Choosing a Range Hood
Range hoods aim to improve the cooking experience by keeping heat, smoke, and cooking smells out of the rest of your house. Range hoods can prevent your kitchen's walls from becoming greasy and can also assist in removing other pollutants from your kitchen air. Chemicals from household cleaners, carbon dioxide, animal dander, pollen, molds, and mildew are common in the air and can be hazardous to your health and the health of your family. By installing a range hood, these can all be reduced.
Range Hood Purchase Considerations
The first thing a consumer should think about when purchasing a range hood for the kitchen is which type to buy. The type of range hood purchased usually depends on its location in the kitchen. Knowing that, range hoods come as the following:
- Wall mount
- Under cabinet mount
- Chimney style mount
- Island mount.
Range Hoods: Ducted vs. Ductless
The next thing to consider when purchasing a range hood is whether or not it should be ducted or ductless. Most experts would recommend range hoods ducted outside the house, especially if optimum performance is a requirement. This will insure that all the cooking pollutants leave the home. With this important consideration in mind, ducted range hoods should never be vented inside walls, garages, attics, or confined spaces inside the home. This only keeps the heat, humidity, and pollution inside.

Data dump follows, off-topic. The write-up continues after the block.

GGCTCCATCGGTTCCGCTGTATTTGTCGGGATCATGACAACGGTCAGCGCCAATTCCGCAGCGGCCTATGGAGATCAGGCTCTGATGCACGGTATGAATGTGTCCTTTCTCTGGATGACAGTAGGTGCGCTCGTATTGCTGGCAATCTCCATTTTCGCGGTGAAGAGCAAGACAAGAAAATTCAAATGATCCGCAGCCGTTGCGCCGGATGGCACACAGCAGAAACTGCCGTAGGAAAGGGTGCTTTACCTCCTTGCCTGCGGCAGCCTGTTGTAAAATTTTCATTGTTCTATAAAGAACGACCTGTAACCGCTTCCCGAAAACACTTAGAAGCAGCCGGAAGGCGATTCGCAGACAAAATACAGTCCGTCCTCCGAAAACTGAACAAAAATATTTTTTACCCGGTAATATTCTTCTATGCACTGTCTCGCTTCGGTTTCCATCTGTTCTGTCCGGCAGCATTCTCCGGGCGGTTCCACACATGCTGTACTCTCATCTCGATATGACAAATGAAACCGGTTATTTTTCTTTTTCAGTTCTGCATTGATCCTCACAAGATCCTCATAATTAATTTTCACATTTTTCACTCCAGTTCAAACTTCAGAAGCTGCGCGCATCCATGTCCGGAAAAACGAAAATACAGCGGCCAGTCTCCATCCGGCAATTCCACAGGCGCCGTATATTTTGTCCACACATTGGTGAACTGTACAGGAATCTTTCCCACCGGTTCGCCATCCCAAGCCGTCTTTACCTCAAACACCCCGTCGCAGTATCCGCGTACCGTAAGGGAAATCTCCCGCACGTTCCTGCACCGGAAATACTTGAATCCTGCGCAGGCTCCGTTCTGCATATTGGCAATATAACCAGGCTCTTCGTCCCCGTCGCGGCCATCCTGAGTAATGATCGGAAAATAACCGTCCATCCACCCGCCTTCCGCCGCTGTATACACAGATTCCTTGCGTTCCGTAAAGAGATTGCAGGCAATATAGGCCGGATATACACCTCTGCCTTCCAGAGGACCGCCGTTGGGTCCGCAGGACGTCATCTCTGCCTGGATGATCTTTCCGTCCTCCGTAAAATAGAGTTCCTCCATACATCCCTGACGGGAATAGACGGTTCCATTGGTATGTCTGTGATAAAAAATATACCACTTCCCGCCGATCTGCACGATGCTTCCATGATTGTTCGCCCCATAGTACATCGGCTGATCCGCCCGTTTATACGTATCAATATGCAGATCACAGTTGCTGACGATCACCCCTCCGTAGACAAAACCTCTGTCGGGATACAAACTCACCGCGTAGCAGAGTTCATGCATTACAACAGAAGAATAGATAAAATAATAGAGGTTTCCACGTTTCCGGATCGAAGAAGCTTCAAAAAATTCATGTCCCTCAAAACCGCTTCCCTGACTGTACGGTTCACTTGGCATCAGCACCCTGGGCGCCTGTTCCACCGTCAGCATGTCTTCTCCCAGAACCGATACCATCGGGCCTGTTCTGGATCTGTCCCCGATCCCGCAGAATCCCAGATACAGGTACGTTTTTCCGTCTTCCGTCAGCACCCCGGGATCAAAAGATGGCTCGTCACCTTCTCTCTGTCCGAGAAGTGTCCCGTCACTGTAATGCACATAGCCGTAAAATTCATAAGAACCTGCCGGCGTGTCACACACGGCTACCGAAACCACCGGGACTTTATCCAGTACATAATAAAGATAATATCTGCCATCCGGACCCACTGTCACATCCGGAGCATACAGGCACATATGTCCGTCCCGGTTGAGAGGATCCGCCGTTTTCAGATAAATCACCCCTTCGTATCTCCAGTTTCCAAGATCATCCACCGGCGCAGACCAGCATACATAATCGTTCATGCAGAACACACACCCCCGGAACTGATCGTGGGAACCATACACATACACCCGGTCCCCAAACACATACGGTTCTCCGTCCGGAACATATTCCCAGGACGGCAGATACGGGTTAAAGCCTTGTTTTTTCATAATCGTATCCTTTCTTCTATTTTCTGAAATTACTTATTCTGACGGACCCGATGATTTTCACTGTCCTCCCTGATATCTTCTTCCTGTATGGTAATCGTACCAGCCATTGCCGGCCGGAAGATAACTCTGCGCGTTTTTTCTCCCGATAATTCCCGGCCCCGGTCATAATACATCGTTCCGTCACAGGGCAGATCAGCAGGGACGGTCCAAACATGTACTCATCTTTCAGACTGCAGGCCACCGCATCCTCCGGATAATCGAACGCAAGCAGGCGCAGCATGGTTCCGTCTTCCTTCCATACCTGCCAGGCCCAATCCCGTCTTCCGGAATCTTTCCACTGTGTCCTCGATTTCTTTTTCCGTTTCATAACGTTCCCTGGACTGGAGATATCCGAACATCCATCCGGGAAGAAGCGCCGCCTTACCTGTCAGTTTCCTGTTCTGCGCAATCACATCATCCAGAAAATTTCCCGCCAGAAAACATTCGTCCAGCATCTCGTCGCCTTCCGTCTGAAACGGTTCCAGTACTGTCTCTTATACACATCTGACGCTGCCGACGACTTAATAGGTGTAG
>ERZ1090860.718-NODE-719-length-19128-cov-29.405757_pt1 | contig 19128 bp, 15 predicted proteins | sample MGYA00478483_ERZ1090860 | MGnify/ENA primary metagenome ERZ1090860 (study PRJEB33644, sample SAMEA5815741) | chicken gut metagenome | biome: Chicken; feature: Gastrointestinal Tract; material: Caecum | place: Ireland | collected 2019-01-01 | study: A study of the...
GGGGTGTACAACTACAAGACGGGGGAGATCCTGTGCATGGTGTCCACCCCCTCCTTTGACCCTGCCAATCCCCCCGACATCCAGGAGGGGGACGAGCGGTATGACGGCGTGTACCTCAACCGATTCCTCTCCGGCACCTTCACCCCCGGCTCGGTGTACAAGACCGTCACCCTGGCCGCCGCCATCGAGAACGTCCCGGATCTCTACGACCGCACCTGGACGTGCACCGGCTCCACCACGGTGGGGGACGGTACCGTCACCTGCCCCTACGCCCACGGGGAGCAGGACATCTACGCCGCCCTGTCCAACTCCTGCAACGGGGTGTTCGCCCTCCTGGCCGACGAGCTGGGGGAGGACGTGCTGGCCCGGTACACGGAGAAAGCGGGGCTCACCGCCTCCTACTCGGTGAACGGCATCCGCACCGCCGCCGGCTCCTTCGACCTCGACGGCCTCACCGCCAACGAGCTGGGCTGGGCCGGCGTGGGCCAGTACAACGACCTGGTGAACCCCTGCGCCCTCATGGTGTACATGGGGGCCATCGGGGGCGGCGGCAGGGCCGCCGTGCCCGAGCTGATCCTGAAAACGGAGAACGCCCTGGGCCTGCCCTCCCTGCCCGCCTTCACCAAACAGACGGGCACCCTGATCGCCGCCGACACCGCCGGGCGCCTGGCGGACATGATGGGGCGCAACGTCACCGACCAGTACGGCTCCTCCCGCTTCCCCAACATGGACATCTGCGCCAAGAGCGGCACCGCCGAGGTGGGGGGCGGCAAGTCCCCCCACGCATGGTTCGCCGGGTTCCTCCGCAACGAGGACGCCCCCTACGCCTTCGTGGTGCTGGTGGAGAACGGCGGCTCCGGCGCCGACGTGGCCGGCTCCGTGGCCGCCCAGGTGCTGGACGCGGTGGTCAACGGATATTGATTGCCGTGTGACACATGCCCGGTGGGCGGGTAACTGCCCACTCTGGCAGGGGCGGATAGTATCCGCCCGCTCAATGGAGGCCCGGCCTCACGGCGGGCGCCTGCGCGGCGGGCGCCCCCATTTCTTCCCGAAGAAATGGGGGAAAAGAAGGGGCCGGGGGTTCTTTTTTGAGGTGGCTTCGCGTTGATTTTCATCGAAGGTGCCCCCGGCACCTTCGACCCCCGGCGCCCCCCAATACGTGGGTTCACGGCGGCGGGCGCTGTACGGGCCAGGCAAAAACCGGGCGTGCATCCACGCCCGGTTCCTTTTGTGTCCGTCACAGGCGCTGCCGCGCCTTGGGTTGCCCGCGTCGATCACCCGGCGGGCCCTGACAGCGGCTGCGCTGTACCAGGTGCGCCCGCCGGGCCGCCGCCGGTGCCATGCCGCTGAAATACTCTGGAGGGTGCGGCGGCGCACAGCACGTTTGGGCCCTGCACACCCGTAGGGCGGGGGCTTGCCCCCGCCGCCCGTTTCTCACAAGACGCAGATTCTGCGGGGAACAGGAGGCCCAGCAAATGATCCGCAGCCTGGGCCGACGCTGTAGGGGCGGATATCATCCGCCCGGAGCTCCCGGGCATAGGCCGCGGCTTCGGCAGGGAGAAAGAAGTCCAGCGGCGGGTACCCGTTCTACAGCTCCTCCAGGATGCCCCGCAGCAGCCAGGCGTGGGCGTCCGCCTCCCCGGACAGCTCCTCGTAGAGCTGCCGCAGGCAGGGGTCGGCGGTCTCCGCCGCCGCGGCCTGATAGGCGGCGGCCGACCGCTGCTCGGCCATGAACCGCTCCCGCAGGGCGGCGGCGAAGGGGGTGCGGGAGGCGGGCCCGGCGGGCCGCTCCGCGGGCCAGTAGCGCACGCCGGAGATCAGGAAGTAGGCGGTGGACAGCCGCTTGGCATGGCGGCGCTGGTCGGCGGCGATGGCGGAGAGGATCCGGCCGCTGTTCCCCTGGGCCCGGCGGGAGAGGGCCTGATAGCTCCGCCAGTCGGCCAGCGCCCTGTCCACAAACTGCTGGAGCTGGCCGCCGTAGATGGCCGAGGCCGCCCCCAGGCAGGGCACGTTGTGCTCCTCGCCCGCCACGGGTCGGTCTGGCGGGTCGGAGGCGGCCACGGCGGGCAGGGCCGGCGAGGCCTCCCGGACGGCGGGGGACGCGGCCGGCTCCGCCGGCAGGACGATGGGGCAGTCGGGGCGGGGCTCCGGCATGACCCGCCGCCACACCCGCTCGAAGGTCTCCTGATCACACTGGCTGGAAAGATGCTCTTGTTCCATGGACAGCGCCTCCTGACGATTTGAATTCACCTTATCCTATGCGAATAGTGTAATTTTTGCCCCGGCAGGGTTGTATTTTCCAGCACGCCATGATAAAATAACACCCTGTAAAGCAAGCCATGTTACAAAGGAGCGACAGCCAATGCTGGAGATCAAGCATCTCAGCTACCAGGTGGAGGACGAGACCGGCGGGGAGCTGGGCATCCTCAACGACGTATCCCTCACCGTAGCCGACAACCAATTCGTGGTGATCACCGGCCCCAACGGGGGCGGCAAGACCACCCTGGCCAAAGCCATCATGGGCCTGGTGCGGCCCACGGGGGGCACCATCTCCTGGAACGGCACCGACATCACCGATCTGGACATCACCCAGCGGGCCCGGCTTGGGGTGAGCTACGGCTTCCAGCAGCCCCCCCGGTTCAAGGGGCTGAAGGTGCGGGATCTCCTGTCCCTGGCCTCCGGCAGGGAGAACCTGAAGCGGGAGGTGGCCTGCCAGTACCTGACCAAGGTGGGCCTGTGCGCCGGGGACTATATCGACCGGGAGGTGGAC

If purchasing a ductless range hood is the option you choose, understand that the smoke and heat from cooking will immediately be recycled into your home. And while the filters in the range hood will keep some of the pollutants away, if the filters are not changed regularly, eventually this functionality will be lost as well.
Range Hoods: Power and Noise
Another important option to think about when purchasing a range hood is how powerful your hood should be. If the range hood isn't powerful enough to filter out all of the pollutants in your kitchen, then what good is it? When shopping for range hoods, each hood's power will be measured in terms of its CFM (cubic feet per minute). Generally speaking, for every 10,000 BTU your gas stove generates, you will need a range hood that has a CFM rating of 100.
A final factor to think about when purchasing a range hood is the hood's "sone" rating. The "sone" is the unit of measurement for a range hood's loudness. The lower the sone rating, the quieter your range will be. If a peaceful cooking environment is something you strive for, then selecting a range with a low sone will be a necessity.